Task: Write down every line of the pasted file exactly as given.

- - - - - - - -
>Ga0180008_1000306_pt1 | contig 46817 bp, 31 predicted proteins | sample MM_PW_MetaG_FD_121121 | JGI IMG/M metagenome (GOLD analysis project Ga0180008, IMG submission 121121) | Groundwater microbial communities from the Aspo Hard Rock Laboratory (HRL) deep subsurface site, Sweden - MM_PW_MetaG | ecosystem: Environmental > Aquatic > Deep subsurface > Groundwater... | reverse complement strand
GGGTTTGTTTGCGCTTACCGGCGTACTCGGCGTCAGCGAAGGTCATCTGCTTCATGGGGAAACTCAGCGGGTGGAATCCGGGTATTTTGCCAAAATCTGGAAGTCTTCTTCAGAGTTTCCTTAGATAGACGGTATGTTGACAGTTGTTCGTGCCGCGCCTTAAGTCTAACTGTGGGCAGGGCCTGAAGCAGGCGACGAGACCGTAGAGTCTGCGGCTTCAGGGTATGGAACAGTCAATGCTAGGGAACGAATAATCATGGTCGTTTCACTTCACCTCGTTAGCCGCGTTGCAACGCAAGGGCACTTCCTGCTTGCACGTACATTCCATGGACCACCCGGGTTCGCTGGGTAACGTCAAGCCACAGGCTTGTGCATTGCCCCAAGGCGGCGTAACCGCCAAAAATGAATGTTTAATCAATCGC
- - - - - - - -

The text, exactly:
>Ga0180008_1000306_pt1 | contig 46817 bp, 31 predicted proteins | sample MM_PW_MetaG_FD_121121 | JGI IMG/M metagenome (GOLD analysis project Ga0180008, IMG submission 121121) | Groundwater microbial communities from the Aspo Hard Rock Laboratory (HRL) deep subsurface site, Sweden - MM_PW_MetaG | ecosystem: Environmental > Aquatic > Deep subsurface > Groundwater... | reverse complement strand
GGGTTTGTTTGCGCTTACCGGCGTACTCGGCGTCAGCGAAGGTCATCTGCTTCATGGGGAAACTCAGCGGGTGGAATCCGGGTATTTTGCCAAAATCTGGAAGTCTTCTTCAGAGTTTCCTTAGATAGACGGTATGTTGACAGTTGTTCGTGCCGCGCCTTAAGTCTAACTGTGGGCAGGGCCTGAAGCAGGCGACGAGACCGTAGAGTCTGCGGCTTCAGGGTATGGAACAGTCAATGCTAGGGAACGAATAATCATGGTCGTTTCACTTCACCTCGTTAGCCGCGTTGCAACGCAAGGGCACTTCCTGCTTGCACGTACATTCCATGGACCACCCGGGTTCGCTGGGTAACGTCAAGCCACAGGCTTGTGCATTGCCCCAAGGCGGCGTAACCGCCAAAAATGAATGTTTAATCAATCGC